When I was a graduate student at MIT, I was regularly humbled by the superior brain-power of my classmates. So I expected to be intrigued by how an MIT graduate spent her career building companies not far from its Cambridge campus.
I was not disappointed -- in fact, I learned three important insights from my July 28 interview with Stefania Mallett, who holds a Bachelors and Masters degrees in Electrical Engineering and Computer Science from MIT.
The company she co-founded in 2007 is called ezCater which Mallett describes as "the only nationwide marketplace for the $21 billion business catering market. ezCater's online ordering, on-time ratings and reviews, and award-winning, 5-star customer service connect businesspeople to reliable catering for any meeting, anywhere in the United States."
In January 2017, ezCater raised $35 million from ICONIQ Capital, the family office and venture firm associated with Silicon Valley billionaires like Mark Zuckerberg, and Insight Venture Partners -- bringing its total capital raised to $70 million, according to Forbes.
Here are three useful takeaways from my interview with her.
1. Find a partner with key skills you lack
In order to build an effective founding team, an entrepreneur must know what skills will be required to make the startup successful. The founder must next assess objectively her strengths and weaknesses and then find a partner who is strong where she is weak.
Mallett has done that. She cofounded ezCater after she and her partner, Briscoe Rodgers -- who she refers to as "the idea guy" -- made an observation while running a previous company, PreferredTime, that helped get enterprise sales people in front of customers.
"We noticed that the sales people needed to bring food into meetings and it was not enough to bring food in just for the individuals they were meeting with. Sales people needed to bring food for everybody," said Mallett.
They decided that they would build ezCater to make that process easier and their partnership seems to have worked.
In June 2017, the cofounders were awarded the EY New England Entrepreneur of the Year award. The award is based largely on a company's growth trajectory -- and EY was evidently impressed that the company had grown from 2 people and no customers to "over 250 employees and partnering with over 50,000 restaurants and caterers serving 23 million businesspeople in all 50 states," according to Mallett.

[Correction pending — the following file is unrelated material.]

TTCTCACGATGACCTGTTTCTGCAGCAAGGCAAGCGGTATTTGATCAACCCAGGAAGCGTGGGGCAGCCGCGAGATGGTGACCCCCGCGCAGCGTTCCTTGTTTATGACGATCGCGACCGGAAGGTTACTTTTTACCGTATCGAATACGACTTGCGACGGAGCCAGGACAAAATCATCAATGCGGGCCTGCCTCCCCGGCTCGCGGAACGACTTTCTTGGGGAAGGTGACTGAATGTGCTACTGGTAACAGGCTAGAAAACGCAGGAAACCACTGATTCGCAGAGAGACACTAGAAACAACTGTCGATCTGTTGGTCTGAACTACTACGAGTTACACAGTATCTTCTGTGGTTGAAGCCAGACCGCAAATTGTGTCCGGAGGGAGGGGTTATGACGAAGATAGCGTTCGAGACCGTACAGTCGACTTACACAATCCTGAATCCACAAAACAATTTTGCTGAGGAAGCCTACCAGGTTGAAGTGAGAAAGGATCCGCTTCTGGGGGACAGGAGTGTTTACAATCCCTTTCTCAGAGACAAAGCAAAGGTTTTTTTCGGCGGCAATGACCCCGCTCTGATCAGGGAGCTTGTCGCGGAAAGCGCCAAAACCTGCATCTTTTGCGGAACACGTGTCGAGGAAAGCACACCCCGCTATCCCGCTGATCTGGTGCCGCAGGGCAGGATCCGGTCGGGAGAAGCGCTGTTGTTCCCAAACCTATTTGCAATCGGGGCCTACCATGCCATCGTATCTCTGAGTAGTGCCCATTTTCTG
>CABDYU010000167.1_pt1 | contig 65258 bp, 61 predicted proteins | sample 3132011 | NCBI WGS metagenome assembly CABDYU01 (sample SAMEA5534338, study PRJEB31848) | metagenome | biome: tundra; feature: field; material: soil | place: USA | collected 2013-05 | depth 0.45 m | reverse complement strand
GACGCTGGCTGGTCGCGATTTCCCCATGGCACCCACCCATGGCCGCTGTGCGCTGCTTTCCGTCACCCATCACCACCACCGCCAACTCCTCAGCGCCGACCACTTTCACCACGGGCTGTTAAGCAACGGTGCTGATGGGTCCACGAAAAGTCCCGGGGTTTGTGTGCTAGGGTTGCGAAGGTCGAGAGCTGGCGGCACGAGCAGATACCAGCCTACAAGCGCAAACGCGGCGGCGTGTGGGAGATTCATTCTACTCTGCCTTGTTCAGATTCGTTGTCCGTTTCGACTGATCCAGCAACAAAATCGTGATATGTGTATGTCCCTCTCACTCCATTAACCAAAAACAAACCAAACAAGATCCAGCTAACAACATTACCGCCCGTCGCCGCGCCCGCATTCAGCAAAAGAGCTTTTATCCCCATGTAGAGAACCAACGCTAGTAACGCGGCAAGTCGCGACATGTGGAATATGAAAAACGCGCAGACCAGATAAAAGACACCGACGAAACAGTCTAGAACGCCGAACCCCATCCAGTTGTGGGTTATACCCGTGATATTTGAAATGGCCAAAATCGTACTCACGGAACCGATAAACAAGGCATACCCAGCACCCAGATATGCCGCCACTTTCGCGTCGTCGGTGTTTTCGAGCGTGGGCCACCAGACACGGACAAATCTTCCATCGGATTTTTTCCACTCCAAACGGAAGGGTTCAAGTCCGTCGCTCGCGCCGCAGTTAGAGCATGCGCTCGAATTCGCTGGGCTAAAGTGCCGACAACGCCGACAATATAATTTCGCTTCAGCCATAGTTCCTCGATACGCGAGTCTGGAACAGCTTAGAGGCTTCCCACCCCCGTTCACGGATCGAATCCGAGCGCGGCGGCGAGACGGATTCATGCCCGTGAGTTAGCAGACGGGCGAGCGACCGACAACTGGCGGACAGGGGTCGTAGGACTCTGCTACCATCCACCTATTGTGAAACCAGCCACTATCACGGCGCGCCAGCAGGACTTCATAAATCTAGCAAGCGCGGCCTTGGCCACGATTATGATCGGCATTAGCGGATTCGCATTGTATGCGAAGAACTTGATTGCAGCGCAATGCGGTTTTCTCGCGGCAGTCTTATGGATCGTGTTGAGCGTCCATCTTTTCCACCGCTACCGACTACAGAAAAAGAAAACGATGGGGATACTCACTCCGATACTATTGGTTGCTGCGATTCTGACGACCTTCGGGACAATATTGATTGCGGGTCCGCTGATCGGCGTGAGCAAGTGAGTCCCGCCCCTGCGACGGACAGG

2. Use technology to create a great experience for customers, suppliers, and staff
If a company's operations make its stakeholders happy, then the company is likely to grow because customers will recommend it to other customers and employees will tell their most talented friends to join the company. Such a virtuous cycle helps a company grow sustainably as I discussed in my book, Disciplined Growth Strategies.
Mallett built ezCater through systems that make life easier for its stakeholders. As she explained, "I learned about how to use technology to deliver great service to employees, vendors, and customers."
3. Locate where you can hire great talent
ezCater is located in a part of downtown Boston in town that used to host the legendary Filene's Basement -- which closed long ago. This Downtown Crossing area offered startups like ezCater a relatively low rent and it's close to public transportation -- making the location a talent magnet.
Indeed changes in the economics of startups make ezCater's location very supportive of its growth. As Mallett explained, "It used to be that you needed to build your own server farms which meant higher capital expenditures and more people. But thanks to the cloud, we don't need those costs. We are a software-enabled service and we need people who can talk to humans. There are a lot of really good people here who are educated -- either with or without degrees. And they bring their brains and their hearts to work."
Mallett credits MIT for giving her can-do attitude which she looks for in people that she hires. As she said, "My parents had four kids -- all of whom went to hotshot schools. When my parents called MIT they got a very different attitude than they did from the other schools. MIT exuded the feeling that you are a good person and there is probably something we can do here to work out whatever problem we may face."